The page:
CHICAGO – Barack Obama will begin receiving highly classified briefings from top intelligence officials Thursday, as the rush of his campaign gives way to intensive preparations to take over as commander in chief and build a Democratic administration.
The briefings typically last 45 minutes to an hour, but Obama's initial one is expected to be longer. A U.S. intelligence official speaking on condition of anonymity said Joe Biden, the vice president-elect, also will begin receiving briefings this week.
The president's daily brief that Obama will receive is mostly written by the Central Intelligence Agency and will include the most critical overnight intelligence for the president. They sometimes dig deeply into a specific topic to give the president an in-depth understanding.
Obama began his first full day as president-elect with the simple pleasure of having breakfast with his daughters, the type of everyday activity with his family that he often said during the nearly two-year campaign was his greatest sacrifice.
Later in the morning, Obama left the house alone, clad in workout clothes, a ball cap and sunglasses and carrying a newspaper on his lap. He ducked into a friend's apartment building where he usually uses the gym while in Chicago. About a dozen onlookers expecting his arrival had gathered with cameras and cell phones to get a glimpse of him.
He planned to go straight to his campaign headquarters after the work out to thank his staff.
Obama planed to stay home at least through the weekend, spending more time with his family turning to the business of the transition in earnest. Campaign advisers have already presented him with names to review for key positions, but they said he wasn't focused on filling the jobs before winning the election.
A top priority, the advisers said, would be picking a White House chief of staff to help manage the selections to come. Illinois Rep. Rahm Emanuel appeared headed for the job, said Democrats who spoke on condition of anonymity before the announcement, expected as early as Wednesday.
National Intelligence Director Michael McConnell will launch the intelligence briefings. CIA Intelligence Director Mike Morell will be Obama's prime contact with the intelligence community throughout the transition, according to a message CIA Director Mike Hayden sent to agency employees that was obtained by The Associated Press. Obama's two principal daily briefers also will be from the CIA.
Obama will have access to vastly more intelligence, including ongoing covert operations, than he was privy to as a senator, said Hayden's message.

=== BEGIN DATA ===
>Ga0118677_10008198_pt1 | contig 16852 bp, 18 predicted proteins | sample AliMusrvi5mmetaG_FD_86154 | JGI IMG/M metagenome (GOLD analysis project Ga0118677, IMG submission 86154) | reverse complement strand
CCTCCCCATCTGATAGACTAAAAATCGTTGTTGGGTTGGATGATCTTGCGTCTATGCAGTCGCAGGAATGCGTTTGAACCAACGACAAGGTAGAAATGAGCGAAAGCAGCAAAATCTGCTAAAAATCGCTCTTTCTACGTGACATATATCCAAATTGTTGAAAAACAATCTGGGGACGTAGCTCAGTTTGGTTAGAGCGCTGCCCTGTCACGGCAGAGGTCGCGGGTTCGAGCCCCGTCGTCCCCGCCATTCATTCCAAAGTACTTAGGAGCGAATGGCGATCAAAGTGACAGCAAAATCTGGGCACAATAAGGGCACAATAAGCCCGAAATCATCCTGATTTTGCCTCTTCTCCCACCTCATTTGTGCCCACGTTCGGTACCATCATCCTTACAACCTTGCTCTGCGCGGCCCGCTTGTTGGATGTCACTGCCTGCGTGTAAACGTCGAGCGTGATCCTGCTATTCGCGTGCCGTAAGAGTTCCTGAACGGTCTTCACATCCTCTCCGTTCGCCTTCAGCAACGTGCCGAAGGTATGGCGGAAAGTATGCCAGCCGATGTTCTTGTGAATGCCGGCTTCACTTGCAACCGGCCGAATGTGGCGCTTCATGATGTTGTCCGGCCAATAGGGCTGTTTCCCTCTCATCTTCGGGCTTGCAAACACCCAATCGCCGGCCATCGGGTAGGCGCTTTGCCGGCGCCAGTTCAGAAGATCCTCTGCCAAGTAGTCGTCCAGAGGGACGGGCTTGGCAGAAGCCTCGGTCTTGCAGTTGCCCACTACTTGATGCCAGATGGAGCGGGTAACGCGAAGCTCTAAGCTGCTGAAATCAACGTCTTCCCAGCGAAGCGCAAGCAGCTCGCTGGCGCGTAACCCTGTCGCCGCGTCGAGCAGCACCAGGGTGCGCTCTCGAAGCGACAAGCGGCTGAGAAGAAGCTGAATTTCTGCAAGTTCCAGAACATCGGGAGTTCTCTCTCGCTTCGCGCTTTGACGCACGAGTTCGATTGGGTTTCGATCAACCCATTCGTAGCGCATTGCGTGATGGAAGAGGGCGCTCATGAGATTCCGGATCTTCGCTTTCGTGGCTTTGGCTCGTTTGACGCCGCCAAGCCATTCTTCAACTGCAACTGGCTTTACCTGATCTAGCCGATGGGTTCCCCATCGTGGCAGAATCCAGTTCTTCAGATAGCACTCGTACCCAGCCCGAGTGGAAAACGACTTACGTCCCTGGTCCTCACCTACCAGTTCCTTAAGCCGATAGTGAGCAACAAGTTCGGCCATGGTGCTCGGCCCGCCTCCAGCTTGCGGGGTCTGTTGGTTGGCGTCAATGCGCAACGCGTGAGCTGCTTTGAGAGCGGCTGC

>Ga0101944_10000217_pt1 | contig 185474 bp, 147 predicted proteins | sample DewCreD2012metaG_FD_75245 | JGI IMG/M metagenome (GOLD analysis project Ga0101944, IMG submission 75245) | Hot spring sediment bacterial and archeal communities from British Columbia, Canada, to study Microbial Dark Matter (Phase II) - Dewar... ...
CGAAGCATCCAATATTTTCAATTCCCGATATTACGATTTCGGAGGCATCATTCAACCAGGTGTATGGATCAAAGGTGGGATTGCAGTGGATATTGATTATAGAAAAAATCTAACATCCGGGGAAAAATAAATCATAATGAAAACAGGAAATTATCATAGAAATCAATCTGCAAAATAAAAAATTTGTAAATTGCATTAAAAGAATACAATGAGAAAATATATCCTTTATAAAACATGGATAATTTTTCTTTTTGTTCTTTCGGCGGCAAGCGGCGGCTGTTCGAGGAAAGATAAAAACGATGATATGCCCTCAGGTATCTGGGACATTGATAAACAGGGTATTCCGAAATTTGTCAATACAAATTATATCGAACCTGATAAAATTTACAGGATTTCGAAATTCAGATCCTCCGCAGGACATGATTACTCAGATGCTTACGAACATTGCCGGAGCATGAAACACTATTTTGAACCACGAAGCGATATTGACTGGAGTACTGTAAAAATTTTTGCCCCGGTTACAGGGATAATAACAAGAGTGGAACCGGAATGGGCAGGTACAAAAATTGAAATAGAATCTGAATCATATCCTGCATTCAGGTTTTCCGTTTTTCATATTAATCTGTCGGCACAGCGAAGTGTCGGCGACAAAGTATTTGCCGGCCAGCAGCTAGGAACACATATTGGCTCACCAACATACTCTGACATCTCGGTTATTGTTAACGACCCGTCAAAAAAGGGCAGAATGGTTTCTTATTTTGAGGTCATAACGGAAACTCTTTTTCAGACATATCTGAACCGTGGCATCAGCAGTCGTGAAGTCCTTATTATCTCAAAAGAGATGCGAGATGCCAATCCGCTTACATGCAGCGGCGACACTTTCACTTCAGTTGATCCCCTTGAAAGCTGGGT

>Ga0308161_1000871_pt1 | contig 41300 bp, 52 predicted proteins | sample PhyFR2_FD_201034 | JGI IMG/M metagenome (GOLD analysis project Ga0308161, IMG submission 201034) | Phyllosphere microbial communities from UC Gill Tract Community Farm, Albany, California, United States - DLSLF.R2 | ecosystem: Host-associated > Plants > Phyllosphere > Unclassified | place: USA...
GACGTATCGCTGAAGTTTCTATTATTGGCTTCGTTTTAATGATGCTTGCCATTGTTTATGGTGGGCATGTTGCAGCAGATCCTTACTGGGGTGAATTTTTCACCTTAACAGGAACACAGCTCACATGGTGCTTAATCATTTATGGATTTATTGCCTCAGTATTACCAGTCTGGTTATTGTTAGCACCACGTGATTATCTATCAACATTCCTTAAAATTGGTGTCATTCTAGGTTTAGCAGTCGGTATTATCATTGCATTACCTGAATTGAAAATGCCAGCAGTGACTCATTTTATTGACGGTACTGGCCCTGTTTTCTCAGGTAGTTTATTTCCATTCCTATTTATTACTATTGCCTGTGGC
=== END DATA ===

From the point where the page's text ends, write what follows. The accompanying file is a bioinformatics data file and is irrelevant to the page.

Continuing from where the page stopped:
"Through expanded access, greater than what he had in his briefings as a candidate or as a Senator, he will see the full range of capabilities we deploy for the United States," Hayden wrote.
CIA officials were meeting Wednesday to discuss the transition.
"The goal today is to review what has been done and to ensure that every part of the agency is well-placed to contribute in the weeks ahead," he wrote.
Hayden also encouraged employees to ignore the chatter in political circles in Washington about who will take over the agency under the new administration.
"I certainly have," he said. "Those privileged to lead this organization understand that they serve at the pleasure of the president."
In a congratulatory call to Obama Tuesday night, President Bush pledged to make a smooth transition and extended an invitation to the Obama family to visit their new home at 1600 Pennsylvania Ave.
Obama had personal decisions to be make, too, like when to move his family to Washington and where his 10- and 7-year-old daughters will go to school. Obama also was expected to take time to mourn his grandmother, who died Sunday before she could see the grandson she helped raise achieve his dream. Obama could be considering a return to his native Hawaii for the small private ceremony that she requested be held later.
And then there was the matter of choosing the family pet. "Sasha and Malia, I love you both so much, and you have earned the new puppy that's coming with us to the White House," he told his daughters in his victory speech.
Associated Press writers Pamela Hess in Washington and Sophia Tareen in Chicago contributed to this report.